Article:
A GROUP of buildings known as ‘The Barracks’ once stood in Helensburgh's James Street, on the site now occupied by a children's play area. Built around the middle of the 19th century, they became notorious as a trouble spot.
Local historian Alistair McIntyre discovered that local newspapers of the time frequently reported on disturbances which happened there.
Typical of such reports is this one from the Helensburgh and Gareloch Times of August 14 1895, which stated: “The Barracks on Saturday evening were fairly given over to rioting and drunkenness.
“From an early hour, it was apparent that a storm was brewing, and before 7 o’clock, hostilities opened with a skirmish among the women, which the neighbours describe as resembling a scene in a wild beast show. The noise was terrific, and the wonder is that no lives were lost.
“When the men returned from the public houses after 10 o’clock, the scene was simply indescribable, and the police were in a manner powerless. Free rents simply provide the means for such wild scenes of excess and violence.
“The evil is so deep-rooted that nothing short of a complete annihilation of these wretched buildings would produce any lasting result.”
The living conditions at The Barracks, sometimes known as Fugie’s Property, were appalling, and the endurance of anyone living under such grim conditions would have been tested to the limit.
The buildings were demolished around the end of 1895, so perhaps the editorial had the desired effect.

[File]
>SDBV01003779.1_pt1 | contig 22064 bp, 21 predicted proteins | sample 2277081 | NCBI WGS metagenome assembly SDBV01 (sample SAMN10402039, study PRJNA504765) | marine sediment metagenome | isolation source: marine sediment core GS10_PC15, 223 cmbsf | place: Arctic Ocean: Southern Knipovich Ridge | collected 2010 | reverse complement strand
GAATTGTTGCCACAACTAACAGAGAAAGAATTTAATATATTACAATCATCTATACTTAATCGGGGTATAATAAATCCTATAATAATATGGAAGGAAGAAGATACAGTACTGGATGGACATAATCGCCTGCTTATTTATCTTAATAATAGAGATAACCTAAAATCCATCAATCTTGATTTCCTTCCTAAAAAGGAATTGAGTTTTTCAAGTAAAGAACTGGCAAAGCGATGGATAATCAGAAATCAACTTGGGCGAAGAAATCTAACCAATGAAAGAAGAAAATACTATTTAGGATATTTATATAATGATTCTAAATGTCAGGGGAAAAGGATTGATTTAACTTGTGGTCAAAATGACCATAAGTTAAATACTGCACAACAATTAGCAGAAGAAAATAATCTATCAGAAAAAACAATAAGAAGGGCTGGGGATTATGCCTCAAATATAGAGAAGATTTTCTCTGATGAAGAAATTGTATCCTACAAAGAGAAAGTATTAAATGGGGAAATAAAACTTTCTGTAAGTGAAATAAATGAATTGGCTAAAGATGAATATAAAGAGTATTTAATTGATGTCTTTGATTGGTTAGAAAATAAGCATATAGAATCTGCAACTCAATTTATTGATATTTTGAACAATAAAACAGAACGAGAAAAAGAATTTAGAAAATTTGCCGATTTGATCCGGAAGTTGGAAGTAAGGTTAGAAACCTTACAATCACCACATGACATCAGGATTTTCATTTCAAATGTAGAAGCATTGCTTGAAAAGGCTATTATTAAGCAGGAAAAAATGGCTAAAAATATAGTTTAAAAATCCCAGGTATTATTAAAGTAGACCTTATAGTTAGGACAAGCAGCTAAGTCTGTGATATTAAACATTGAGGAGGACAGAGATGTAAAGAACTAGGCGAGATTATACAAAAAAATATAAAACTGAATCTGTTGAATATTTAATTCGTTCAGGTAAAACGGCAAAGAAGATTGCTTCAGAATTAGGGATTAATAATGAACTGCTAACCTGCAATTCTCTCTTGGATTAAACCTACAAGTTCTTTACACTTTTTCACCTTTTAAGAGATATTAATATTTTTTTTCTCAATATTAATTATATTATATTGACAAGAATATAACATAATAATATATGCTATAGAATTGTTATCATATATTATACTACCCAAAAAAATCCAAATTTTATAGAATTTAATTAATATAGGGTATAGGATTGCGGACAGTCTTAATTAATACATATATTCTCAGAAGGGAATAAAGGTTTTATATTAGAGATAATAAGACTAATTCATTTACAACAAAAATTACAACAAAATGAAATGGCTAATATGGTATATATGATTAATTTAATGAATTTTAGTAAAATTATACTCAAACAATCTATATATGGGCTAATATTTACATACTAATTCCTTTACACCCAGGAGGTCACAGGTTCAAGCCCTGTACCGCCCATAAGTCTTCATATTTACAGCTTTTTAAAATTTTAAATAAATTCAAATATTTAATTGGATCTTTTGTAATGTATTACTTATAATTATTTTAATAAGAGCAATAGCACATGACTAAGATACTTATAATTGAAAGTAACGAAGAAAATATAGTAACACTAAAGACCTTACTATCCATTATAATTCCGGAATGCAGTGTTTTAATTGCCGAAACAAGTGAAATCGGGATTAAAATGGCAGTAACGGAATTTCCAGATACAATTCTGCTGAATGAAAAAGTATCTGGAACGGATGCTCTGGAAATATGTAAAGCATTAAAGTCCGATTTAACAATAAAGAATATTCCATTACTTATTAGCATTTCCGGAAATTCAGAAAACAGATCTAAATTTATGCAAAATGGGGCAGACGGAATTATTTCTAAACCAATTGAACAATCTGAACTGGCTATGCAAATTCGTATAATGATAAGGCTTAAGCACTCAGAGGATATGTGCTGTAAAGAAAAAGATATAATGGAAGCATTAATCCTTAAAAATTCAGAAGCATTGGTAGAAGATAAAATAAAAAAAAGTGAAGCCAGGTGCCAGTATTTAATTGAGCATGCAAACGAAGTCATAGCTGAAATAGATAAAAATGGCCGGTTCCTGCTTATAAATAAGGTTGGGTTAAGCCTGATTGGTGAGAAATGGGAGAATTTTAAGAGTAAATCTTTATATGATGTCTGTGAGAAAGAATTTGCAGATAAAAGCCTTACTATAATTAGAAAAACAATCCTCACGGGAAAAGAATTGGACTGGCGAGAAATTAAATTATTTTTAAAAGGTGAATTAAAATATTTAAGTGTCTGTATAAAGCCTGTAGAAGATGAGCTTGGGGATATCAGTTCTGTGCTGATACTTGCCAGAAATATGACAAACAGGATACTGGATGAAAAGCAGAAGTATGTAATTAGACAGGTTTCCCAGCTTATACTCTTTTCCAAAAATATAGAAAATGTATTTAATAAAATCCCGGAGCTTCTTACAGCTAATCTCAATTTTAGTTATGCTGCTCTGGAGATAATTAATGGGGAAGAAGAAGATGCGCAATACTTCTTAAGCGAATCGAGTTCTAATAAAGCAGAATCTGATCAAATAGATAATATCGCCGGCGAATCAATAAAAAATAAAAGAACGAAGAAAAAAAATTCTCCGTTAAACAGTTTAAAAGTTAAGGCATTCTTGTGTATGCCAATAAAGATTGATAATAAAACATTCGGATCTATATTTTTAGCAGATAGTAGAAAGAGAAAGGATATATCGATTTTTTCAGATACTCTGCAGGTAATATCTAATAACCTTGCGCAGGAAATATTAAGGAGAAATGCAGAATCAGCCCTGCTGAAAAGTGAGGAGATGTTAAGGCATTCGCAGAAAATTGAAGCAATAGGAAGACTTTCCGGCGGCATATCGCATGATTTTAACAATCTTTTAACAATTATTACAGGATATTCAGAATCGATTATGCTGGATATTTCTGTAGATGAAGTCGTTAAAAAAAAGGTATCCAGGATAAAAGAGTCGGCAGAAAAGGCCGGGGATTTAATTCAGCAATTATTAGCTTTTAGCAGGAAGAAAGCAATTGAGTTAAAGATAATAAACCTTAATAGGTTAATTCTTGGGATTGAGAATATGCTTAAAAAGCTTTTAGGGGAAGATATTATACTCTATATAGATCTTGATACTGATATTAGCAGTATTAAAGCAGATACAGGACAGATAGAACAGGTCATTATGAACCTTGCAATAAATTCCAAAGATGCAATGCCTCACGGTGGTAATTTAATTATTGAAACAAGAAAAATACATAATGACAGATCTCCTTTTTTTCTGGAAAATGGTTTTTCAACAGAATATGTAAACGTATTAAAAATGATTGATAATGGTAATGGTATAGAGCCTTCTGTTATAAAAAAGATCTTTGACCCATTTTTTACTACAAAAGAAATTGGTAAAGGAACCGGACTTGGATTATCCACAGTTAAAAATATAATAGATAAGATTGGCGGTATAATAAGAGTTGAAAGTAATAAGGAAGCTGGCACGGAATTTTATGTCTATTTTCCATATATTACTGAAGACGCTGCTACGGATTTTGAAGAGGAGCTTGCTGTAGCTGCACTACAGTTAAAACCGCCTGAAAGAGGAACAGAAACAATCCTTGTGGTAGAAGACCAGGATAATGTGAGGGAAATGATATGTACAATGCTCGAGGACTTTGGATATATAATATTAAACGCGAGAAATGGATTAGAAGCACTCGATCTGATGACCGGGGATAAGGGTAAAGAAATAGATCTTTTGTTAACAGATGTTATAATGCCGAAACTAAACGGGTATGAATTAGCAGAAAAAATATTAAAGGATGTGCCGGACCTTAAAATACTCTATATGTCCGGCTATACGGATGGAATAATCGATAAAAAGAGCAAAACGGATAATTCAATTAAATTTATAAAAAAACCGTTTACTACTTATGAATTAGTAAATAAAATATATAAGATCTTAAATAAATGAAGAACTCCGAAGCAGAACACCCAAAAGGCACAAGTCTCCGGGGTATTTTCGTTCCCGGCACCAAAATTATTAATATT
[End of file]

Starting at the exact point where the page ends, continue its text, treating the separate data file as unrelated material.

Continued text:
Alastair has looked at Census reports, produced every 10 years from 1841, but they never refer to the premises by name.
“Clues can however be gained from the density of population, and to a limited extent, from the occupations given,” he said. “One or two Census reports, like that for 1881, describe the premises as ‘workmen's houses’, and refer to street numbers 27-33 James Street.
“As to when The Barracks were built, is difficult to ascertain, but a report in the Dumbarton Herald from 1858 makes clear that however they began, they subsequently grew and evolved over a period of some years.”
In 1841 there were quite a number of people in residence there, with a wide range of occupations, and this might have been at an early stage of The Barracks. Ten years later there is no doubt.
Twenty households were listed, the occupants including 12 labourers, masons and quarrymen, and a single boatman, a carter and a ploughman. Five heads of households were widows, including a washerwoman, laundress, dressmaker, and two paupers.
Only three household heads were born locally, with eight from other parts of Scotland and nine from Ireland. The population totalled 128 people, including 16 lodgers.
By 1861, when the property was owned by Scottish Central Railway Company of Perth and many railway workers stayed there, there were 42 households, with 206 people, and in 1881 there were 36 households, with 165 people.
They included agricultural, general, road and railway labourers, a gardener's labourer, a mason's labourer, a police commissioner's labourer, carters, masons, gardeners, hawkers, a slater, a shoemaker, washerwomen, housekeepers, a seamstress, a laundress, and a fish dealer.
Conditions remained terrible until The Barracks was demolished. The roofs of the houses were nearly all low, sometimes sloping down to four feet, and several families might occupy one room.
The Dumbarton Herald commented on November 25 1858: “The comparative good health said to be enjoyed by the inhabitants may be accounted for by the fact that they are but little in their miserable abodes.”